By Stefan Zweig
Translated by Anthea Bell
Introduction by George Prochnik
“Confusion is one of his finest and most exemplary works . . . a marvelously poised account of misunderstood motives, thwarted love, and sublimated desires . . . a perfect reminder of, or introduction to, Zweig’s economy and subtlety as a writer.”—Robert Macfarlane, The Times Literary Supplement
“Confusion, which I recently devoured at a sitting, is in essence a simple story. An elderly academic looks back on the most intense and formative relationship of his life."—Harry Eyres, Financial Times
Stefan Zweig was particularly drawn to the novella, and Confusion, a rigorous and yet transporting dramatization of the conflict between the heart and the mind, is among his supreme achievements in the form.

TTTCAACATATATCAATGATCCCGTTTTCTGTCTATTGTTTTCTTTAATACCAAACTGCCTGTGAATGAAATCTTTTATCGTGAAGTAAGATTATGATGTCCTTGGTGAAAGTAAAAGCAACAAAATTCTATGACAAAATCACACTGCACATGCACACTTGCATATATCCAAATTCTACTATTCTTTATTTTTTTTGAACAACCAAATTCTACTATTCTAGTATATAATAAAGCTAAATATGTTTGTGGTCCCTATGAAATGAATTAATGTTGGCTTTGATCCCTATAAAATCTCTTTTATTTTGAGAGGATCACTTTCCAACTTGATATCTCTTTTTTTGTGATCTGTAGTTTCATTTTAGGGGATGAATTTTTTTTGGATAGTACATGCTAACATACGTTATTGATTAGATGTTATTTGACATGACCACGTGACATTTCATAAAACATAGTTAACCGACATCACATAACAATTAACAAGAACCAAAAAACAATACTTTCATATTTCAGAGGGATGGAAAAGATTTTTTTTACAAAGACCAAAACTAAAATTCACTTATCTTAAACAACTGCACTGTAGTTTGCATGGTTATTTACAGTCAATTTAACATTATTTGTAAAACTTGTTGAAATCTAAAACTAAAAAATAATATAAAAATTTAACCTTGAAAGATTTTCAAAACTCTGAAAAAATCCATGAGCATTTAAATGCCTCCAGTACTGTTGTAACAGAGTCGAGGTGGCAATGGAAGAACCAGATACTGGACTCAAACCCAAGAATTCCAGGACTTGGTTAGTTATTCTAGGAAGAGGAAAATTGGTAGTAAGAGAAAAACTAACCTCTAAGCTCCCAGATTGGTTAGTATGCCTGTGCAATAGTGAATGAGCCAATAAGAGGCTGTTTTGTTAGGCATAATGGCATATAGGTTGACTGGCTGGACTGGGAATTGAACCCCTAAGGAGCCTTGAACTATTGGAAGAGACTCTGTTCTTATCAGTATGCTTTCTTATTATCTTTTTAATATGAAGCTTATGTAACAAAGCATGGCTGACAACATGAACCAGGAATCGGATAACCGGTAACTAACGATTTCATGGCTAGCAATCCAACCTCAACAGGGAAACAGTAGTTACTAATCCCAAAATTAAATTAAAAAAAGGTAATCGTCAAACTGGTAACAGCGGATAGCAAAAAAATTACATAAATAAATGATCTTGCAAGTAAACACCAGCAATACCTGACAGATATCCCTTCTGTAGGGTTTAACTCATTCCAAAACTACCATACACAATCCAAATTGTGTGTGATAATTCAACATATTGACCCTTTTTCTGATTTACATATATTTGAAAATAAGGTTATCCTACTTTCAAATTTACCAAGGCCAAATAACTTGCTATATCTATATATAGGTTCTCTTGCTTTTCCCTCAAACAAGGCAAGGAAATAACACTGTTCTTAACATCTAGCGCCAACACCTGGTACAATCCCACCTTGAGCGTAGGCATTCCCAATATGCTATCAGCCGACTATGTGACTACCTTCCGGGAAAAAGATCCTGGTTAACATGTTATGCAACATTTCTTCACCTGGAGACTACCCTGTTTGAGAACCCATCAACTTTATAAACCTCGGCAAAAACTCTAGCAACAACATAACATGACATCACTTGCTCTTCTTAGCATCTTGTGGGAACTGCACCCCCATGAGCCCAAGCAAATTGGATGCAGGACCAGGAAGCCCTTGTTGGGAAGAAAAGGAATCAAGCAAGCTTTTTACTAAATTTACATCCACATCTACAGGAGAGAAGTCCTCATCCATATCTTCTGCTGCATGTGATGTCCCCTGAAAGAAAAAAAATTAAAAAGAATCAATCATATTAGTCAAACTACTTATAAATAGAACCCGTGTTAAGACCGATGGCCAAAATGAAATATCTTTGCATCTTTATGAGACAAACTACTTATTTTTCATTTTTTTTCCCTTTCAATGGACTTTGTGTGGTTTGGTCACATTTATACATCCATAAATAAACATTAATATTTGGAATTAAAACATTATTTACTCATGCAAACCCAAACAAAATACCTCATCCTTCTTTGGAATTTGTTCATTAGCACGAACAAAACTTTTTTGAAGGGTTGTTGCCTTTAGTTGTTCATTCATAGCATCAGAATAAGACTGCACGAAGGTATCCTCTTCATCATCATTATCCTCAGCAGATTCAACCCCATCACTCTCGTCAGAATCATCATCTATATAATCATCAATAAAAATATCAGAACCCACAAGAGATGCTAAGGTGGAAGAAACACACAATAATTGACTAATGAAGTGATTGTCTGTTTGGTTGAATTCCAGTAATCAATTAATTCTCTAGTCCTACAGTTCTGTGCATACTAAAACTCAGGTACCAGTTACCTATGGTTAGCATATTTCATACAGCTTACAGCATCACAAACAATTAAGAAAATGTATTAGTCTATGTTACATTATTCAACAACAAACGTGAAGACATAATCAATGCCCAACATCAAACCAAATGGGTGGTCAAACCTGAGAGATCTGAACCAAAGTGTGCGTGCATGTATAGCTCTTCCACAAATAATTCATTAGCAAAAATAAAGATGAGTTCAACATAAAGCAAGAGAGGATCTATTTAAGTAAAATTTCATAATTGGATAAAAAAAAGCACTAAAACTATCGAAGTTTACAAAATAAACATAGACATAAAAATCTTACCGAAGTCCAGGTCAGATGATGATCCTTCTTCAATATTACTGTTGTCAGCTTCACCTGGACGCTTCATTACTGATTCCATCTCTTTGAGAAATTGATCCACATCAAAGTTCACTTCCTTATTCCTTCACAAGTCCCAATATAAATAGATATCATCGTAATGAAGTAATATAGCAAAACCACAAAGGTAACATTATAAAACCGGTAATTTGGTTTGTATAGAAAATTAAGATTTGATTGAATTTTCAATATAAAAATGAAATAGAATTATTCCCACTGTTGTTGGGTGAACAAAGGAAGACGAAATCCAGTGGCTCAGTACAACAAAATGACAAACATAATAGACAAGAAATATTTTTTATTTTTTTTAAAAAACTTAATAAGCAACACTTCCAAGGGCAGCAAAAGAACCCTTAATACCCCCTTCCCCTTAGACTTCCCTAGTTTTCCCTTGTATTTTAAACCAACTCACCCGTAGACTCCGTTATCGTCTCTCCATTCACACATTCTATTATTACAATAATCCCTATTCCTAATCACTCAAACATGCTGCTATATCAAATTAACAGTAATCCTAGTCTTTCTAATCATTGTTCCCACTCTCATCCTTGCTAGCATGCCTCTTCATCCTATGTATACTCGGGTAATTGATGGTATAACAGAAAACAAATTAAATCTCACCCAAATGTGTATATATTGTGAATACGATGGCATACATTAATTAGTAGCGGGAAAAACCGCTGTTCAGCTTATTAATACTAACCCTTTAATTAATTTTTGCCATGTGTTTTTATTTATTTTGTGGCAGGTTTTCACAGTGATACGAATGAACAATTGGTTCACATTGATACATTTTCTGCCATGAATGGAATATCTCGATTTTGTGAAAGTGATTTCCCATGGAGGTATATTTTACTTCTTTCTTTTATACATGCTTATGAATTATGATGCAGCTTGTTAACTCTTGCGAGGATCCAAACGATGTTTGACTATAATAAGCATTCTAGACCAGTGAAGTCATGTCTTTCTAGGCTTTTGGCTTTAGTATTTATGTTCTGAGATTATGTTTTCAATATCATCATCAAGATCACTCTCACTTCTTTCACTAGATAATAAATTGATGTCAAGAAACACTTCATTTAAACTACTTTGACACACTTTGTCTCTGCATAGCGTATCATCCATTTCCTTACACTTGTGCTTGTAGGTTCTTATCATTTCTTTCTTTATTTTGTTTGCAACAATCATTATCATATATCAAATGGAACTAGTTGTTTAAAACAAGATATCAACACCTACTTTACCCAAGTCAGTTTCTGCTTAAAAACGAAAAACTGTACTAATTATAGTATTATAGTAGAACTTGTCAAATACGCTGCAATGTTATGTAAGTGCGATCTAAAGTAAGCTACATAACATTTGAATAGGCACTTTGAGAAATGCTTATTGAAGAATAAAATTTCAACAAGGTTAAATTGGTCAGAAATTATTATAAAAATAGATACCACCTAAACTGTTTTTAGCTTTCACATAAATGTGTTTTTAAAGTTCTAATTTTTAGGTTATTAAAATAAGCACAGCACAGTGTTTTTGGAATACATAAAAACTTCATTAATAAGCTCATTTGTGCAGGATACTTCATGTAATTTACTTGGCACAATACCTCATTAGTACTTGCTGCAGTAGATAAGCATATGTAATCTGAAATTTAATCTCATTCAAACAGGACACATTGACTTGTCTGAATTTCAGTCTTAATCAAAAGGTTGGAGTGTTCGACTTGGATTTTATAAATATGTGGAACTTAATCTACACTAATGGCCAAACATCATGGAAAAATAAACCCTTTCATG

A young man who is rapidly going to the dogs in Berlin is packed off by his father to a university in a sleepy provincial town. There, a brilliant lecture awakens in him: a wild passion for learning—as well as a peculiarly intense fascination with the graying professor who gave the talk. The student grows close to the professor, becoming a regular visitor to the apartment he shares with his much younger wife. He takes it upon himself to urge his teacher to finish the great work of scholarship that he has been laboring at for years and even offers to help him in any way he can. The professor welcomes the young man’s attentions, at least on some days. On others, he rages without apparent reason or turns away from his disciple with cold scorn. The young man is baffled, wounded. He cannot understand.
But the wife understands. She understands perfectly. And one way or another she will help him to understand too.
NYRB Classics, 2012
Originally published in English in 1927
5 x 0.5 x 8 inches